• Store in tight, light-resistant containers at 15°–30° C (59°–86° F), unless otherwise specified by manufacturer. Store Dizac emulsion at 2°–8° C (36°–46° F). Do not freeze.

Adverse Effects (≥1%)

Body as a Whole: Throat and chest pain. CNS: Drowsiness, fatigue, ataxia, confusion, paradoxic rage, dizziness, vertigo, amnesia, vivid dreams, headache, slurred speech, tremor; EEG changes, tardive dyskinesia. CV: Hypotension, tachycardia, edema, cardiovascular collapse. Special Senses: Blurred vision, diplopia, nystagmus. GI: Xerostomia, nausea, constipation, hepatic dysfunction. Urogenital: Incontinence, urinary retention, gynecomastia (prolonged use), menstrual irregularities, ovulation failure. Respiratory: Hiccups, coughing, laryngospasm. Other: Pain, venous thrombosis, phlebitis at injection site.


Drug: Alcohol, cns depressants, anticonvulsants potentiate CNS depression; cimetidine increases diazepam plasma levels, increases toxicity; may decrease antiparkinson effects of levodopa; may increase phenytoin levels; smoking decreases sedative and antianxiety effects. Herbal: Kava, valerian may potentiate sedation.


Absorption: Readily from GI tract; erratic IM absorption. Onset: 30–60 min PO; 15–30 min IM; 1–5 min IV. Peak: 1–2 h PO. Duration: 15 min–1 h IV; up to 3 h PO. Distribution: Crosses blood–brain barrier and placenta; distributed into breast milk. Metabolism: In liver to active metabolites. Elimination: Primarily in urine. Half-Life: 20–50 h.

Nursing Implications

Assessment & Drug Effects

  • Monitor for adverse reactions. Most are dose related. Physician will rely on accurate observation and reports of patient response to the drug to determine lowest effective maintenance dose.
  • Monitor for therapeutic effectiveness. Maximum effect may require 1–2 wk; patient tolerance to therapeutic effects may develop after 4 wk of treatment.
  • Observe necessary preventive precautions for suicidal tendencies that may be present in anxiety states accompanied by depression.
  • Observe patient closely and monitor vital signs when diazepam is given parenterally; hypotension, muscular weakness, tachycardia, and respiratory depression may occur.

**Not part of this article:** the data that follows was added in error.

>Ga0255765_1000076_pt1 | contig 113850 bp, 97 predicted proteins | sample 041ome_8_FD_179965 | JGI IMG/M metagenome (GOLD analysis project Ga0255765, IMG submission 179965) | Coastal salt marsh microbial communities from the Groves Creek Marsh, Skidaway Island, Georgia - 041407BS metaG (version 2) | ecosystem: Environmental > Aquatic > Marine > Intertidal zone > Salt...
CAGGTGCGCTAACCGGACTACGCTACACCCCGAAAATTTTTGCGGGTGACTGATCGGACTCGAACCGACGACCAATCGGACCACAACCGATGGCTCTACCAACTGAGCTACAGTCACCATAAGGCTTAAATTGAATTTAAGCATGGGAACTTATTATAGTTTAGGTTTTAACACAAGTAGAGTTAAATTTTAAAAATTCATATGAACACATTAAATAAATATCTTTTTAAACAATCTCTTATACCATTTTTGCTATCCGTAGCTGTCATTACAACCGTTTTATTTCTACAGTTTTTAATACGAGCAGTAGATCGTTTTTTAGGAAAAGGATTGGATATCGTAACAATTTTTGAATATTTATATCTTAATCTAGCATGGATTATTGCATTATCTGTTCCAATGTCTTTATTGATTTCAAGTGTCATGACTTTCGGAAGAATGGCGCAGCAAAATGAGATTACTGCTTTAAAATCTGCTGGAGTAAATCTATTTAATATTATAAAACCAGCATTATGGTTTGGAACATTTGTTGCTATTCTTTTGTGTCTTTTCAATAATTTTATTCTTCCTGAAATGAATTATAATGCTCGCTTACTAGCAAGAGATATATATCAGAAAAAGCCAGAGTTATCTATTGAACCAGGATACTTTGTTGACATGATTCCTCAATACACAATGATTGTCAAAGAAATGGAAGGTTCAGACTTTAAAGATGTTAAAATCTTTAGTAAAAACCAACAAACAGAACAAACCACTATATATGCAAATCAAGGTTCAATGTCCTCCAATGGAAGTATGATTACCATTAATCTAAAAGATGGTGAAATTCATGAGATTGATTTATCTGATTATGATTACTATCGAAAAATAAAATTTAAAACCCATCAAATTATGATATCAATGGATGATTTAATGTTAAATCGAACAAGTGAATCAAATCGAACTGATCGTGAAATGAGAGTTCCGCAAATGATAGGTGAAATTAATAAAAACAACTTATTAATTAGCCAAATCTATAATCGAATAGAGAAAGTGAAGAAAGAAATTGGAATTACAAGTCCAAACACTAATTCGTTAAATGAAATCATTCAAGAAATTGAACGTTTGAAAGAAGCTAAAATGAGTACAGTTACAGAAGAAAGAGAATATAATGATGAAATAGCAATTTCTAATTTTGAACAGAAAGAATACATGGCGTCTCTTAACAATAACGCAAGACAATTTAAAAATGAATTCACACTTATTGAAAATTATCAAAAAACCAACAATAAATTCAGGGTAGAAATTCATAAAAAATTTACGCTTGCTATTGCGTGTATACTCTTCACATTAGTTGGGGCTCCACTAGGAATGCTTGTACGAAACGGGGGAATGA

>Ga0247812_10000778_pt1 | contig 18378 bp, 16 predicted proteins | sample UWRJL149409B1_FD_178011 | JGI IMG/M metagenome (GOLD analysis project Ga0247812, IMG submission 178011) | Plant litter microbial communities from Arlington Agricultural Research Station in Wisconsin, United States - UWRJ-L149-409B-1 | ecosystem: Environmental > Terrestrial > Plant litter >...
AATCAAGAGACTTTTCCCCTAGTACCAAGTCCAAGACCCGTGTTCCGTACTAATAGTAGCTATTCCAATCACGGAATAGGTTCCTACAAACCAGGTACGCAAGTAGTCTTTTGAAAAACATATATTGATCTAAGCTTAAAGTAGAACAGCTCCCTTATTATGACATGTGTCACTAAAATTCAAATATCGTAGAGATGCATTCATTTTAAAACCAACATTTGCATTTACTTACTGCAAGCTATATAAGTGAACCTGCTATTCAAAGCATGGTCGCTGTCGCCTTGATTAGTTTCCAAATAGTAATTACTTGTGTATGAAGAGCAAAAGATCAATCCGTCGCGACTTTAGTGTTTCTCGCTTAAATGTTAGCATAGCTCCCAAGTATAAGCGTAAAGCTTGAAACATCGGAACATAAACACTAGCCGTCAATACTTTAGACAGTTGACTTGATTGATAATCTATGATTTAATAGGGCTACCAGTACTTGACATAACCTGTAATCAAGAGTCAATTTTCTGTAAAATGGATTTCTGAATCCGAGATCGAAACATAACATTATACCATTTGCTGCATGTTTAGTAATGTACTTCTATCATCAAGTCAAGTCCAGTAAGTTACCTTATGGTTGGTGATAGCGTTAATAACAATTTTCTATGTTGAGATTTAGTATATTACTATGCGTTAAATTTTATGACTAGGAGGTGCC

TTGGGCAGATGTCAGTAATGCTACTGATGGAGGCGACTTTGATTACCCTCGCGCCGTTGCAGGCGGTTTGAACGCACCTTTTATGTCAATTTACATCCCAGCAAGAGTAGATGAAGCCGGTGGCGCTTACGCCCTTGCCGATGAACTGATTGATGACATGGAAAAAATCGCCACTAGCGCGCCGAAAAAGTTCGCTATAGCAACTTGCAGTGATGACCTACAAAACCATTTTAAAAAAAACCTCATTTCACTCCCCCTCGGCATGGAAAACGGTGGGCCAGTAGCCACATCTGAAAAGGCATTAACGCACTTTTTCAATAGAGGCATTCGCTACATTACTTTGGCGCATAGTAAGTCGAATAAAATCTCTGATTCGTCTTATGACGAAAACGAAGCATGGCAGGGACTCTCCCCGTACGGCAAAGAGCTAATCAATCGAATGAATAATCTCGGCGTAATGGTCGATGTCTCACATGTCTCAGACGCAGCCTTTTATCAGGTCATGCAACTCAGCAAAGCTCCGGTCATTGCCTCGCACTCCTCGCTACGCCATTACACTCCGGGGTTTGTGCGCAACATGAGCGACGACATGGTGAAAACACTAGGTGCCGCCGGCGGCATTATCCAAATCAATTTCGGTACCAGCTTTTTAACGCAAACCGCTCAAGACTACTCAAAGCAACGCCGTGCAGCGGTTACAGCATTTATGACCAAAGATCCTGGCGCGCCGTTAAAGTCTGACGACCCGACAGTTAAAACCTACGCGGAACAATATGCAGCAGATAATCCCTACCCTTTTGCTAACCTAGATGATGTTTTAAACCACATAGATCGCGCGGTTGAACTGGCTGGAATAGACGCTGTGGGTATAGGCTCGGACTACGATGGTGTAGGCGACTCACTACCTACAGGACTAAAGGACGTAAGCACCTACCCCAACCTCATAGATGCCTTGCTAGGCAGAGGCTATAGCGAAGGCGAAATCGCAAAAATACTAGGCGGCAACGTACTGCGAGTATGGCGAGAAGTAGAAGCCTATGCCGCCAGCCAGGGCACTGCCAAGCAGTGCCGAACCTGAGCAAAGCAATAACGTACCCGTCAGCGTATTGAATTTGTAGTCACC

• Lab tests: Periodic CBC and liver function tests during prolonged therapy.
  • Supervise ambulation. Adverse reactions such as drowsiness and ataxia are more likely to occur in older adults and debilitated or those receiving larger doses. Dosage adjustment may be necessary.
  • Monitor I&O ratio, including urinary and bowel elimination.
  • Note: Smoking increases metabolism of diazepam; lowering clinical effectiveness. Heavy smokers may need a higher dose than the nonsmoker.
  • Note: Psychic and physical dependence may occur in patients on long-term high dosage therapy, in those with histories of alcohol or drug addiction, or in those who self-medicate.

Patient & Family Education

  • Avoid alcohol and other CNS depressants during therapy unless otherwise advised by physician. Concomitant use of these agents can cause severe drowsiness, respiratory depression, and apnea.
  • Do not drive or engage in other potentially hazardous activities or those requiring mental precision until reaction to drug is known.
  • Tell physician if you become or intend to become pregnant during therapy; drug may need to be discontinued.
  • Take drug as prescribed; do not change dose or dose intervals.
  • Check with physician before taking any OTC drugs.

Common adverse effects in italic, life-threatening effects underlined; generic names in bold; classifications in SMALL CAPS; Canadian drug name; Prototype drug